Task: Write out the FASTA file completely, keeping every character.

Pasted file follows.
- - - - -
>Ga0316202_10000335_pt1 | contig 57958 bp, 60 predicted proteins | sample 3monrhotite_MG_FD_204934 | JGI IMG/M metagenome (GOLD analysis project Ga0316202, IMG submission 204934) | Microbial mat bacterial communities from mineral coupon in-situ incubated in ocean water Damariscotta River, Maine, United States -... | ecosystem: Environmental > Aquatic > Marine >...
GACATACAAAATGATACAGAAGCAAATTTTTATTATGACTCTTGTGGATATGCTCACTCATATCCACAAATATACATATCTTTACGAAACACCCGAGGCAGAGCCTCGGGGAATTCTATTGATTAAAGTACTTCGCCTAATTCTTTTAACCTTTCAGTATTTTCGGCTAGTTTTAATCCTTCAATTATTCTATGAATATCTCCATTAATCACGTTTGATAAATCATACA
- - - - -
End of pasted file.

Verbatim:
>Ga0316202_10000335_pt1 | contig 57958 bp, 60 predicted proteins | sample 3monrhotite_MG_FD_204934 | JGI IMG/M metagenome (GOLD analysis project Ga0316202, IMG submission 204934) | Microbial mat bacterial communities from mineral coupon in-situ incubated in ocean water Damariscotta River, Maine, United States -... | ecosystem: Environmental > Aquatic > Marine >...
GACATACAAAATGATACAGAAGCAAATTTTTATTATGACTCTTGTGGATATGCTCACTCATATCCACAAATATACATATCTTTACGAAACACCCGAGGCAGAGCCTCGGGGAATTCTATTGATTAAAGTACTTCGCCTAATTCTTTTAACCTTTCAGTATTTTCGGCTAGTTTTAATCCTTCAATTATTCTATGAATATCTCCATTAATCACGTTTGATAAATCATACA